How Are Shared Property Rights Divided?

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If 3 families own a beach house and 2 of those families want to take weeks by themselves, but the 3rd family doesn’t want to do this, is it a two against one decision?

[NOTE: Articles and answers on DearEsq., while written and published by lawyers, do not constitute legal advice, and no attorney-client relationship is formed by your reading of this information. You should always consult with an attorney for any legal situations.]

I’m not quite clear on what the issue is. Is family #3 planning to use the house all the time, and doesn’t want to be excluded? Or do they just not want/need to use the house alone, and don’t want to feel like the other families are getting more than they do? In either case, the way these sorts of disputes get resolved depends on a number of factors, starting with the way the house is actually owned.

When you say the property is owned by three families, that could mean that three people (one from each family) are listed on title, or that each family has multiple people on title, or each family has an entity (such as a Family Limited Partnership) that is on title, or that there is one entity on title, but the entity is owned by members of the three families.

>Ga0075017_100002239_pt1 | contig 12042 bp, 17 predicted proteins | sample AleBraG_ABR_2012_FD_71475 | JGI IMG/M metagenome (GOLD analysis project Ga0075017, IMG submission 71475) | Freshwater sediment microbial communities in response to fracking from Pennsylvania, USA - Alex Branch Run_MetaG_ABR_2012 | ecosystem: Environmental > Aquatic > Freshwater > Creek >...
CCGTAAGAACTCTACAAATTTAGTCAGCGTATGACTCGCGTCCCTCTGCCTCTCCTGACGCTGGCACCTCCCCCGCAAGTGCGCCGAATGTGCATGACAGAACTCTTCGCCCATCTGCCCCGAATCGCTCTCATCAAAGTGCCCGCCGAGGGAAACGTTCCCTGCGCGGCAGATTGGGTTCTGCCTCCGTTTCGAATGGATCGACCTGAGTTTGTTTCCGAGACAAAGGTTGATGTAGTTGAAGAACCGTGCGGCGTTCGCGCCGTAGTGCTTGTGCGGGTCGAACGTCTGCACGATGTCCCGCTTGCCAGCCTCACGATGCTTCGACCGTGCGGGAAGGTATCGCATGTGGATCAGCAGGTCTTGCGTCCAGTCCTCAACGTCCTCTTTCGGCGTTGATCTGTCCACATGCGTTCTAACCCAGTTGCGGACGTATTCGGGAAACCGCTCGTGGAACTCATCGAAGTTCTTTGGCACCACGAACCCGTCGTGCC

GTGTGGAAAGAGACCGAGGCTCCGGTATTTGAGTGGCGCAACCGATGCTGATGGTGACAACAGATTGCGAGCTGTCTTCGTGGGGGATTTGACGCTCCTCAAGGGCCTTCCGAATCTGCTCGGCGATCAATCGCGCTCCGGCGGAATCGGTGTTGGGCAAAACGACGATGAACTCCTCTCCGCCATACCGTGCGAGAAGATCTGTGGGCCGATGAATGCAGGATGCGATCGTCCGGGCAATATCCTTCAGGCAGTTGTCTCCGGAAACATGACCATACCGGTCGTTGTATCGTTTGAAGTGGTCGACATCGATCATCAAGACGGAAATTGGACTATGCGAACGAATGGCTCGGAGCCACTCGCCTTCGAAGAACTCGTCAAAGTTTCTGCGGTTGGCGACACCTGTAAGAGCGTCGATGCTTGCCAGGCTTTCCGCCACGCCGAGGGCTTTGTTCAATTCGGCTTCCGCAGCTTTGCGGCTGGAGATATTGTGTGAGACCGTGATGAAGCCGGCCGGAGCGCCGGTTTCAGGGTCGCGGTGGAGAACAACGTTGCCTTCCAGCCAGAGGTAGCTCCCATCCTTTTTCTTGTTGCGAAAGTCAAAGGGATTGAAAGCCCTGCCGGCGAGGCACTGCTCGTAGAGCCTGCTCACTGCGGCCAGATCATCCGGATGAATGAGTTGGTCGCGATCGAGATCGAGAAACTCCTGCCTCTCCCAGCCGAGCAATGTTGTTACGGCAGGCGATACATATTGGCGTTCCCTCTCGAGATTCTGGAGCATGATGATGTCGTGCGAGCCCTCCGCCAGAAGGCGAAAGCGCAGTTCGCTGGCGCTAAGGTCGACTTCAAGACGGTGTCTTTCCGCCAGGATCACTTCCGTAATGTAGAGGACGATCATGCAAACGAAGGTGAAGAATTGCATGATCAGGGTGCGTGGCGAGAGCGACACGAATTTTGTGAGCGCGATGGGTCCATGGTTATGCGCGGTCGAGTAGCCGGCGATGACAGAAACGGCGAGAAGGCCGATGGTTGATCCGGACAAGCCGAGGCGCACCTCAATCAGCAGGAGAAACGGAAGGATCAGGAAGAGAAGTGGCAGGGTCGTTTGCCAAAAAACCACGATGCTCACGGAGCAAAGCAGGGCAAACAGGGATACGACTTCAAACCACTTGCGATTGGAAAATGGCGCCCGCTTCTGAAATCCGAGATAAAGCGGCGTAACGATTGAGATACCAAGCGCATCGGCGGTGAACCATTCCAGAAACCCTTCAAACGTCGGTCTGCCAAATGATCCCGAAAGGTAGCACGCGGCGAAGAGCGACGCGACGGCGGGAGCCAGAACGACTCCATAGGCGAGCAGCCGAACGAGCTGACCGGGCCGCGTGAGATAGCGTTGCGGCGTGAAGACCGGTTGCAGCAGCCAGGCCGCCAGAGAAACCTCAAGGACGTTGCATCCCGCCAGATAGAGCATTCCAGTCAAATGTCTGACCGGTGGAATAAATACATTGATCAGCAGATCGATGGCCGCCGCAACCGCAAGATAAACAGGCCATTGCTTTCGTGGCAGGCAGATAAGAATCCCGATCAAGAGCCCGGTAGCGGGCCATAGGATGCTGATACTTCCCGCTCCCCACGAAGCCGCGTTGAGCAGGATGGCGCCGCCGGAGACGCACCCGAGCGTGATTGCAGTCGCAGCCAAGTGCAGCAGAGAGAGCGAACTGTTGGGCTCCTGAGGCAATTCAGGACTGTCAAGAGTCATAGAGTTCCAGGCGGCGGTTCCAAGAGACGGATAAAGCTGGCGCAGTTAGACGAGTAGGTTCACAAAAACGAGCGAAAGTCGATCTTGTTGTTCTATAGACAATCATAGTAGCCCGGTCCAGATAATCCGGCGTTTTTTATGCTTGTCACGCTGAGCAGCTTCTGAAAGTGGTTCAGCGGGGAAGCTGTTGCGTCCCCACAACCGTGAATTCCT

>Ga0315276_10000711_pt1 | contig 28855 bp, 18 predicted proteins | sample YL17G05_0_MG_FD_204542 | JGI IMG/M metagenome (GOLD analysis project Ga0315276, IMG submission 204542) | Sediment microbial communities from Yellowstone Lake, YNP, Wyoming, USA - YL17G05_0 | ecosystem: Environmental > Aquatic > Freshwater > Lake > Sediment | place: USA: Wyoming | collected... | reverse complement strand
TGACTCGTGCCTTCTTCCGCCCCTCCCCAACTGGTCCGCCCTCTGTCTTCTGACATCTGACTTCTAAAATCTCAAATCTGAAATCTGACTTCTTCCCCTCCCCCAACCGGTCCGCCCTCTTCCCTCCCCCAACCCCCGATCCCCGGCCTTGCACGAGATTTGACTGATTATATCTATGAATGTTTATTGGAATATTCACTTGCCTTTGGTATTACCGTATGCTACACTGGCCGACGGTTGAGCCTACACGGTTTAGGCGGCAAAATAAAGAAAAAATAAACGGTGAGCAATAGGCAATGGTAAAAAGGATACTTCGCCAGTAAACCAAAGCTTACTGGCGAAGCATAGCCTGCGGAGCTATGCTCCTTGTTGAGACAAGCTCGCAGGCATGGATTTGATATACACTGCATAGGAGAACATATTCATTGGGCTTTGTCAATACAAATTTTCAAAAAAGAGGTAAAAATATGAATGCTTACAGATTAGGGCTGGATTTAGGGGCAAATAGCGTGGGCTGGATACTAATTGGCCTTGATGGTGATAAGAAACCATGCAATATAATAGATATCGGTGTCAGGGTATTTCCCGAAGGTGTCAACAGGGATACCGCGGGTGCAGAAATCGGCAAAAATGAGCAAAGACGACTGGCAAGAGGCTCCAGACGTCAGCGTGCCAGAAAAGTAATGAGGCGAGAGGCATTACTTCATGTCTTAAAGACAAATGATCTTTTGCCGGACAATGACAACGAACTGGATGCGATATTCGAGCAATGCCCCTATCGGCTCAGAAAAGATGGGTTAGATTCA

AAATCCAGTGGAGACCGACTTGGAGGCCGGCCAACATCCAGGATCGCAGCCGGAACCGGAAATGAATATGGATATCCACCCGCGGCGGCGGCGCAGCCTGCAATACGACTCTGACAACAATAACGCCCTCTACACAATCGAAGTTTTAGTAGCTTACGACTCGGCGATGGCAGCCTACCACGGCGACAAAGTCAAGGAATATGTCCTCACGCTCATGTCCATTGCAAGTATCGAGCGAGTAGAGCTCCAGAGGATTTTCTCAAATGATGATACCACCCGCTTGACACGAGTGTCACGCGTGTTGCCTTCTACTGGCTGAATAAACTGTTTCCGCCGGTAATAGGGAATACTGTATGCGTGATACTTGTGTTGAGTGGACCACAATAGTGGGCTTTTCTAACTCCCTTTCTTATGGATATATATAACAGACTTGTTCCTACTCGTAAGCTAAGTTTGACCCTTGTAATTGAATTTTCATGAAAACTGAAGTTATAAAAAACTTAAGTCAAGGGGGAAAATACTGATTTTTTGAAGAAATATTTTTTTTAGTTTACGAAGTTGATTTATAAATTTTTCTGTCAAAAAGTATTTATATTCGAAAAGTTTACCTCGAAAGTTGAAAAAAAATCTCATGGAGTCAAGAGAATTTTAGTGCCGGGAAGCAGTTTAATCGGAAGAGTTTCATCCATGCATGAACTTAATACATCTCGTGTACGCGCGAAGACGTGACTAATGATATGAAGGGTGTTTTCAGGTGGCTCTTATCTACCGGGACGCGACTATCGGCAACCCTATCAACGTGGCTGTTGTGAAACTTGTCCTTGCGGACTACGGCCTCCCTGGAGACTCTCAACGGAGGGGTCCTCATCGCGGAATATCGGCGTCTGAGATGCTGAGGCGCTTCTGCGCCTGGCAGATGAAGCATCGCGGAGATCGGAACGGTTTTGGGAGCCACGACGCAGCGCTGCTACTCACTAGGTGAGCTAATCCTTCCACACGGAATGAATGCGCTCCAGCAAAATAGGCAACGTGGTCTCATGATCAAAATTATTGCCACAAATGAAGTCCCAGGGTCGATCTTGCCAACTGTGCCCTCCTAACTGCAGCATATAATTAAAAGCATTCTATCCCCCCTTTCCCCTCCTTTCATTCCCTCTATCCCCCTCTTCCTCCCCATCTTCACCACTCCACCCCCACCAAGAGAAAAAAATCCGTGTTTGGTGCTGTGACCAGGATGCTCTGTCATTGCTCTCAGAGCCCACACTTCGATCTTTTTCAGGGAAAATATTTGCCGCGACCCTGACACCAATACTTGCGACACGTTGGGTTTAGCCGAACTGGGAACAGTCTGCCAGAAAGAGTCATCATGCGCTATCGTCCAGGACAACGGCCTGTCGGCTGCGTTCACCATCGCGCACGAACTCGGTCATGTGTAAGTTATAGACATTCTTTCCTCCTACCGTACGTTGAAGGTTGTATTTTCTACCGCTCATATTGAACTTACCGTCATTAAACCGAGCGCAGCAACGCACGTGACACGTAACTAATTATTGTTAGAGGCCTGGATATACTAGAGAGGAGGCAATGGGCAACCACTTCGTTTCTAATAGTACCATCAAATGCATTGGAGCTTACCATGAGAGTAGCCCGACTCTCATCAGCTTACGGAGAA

The real answer, of course, is that the disputes get worked out between the individuals who have authority to act on behalf of each of the families. But if there is a standoff, what happens to the minority interest? Well, the method varies between the different types of ownership, but there’s usually a way to get out. For example, if individuals are on title to the property, any of them can demand partition of the property in order to get out of the co-ownership if they can’t come to an agreement.

So, if they can’t talk it out, family #3 would do well to consult with an attorney, just to find out what their other options are. Bring the paperwork regarding the ownership of the house, and the attorney should be able to give you your specific options.



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Author: House Attorney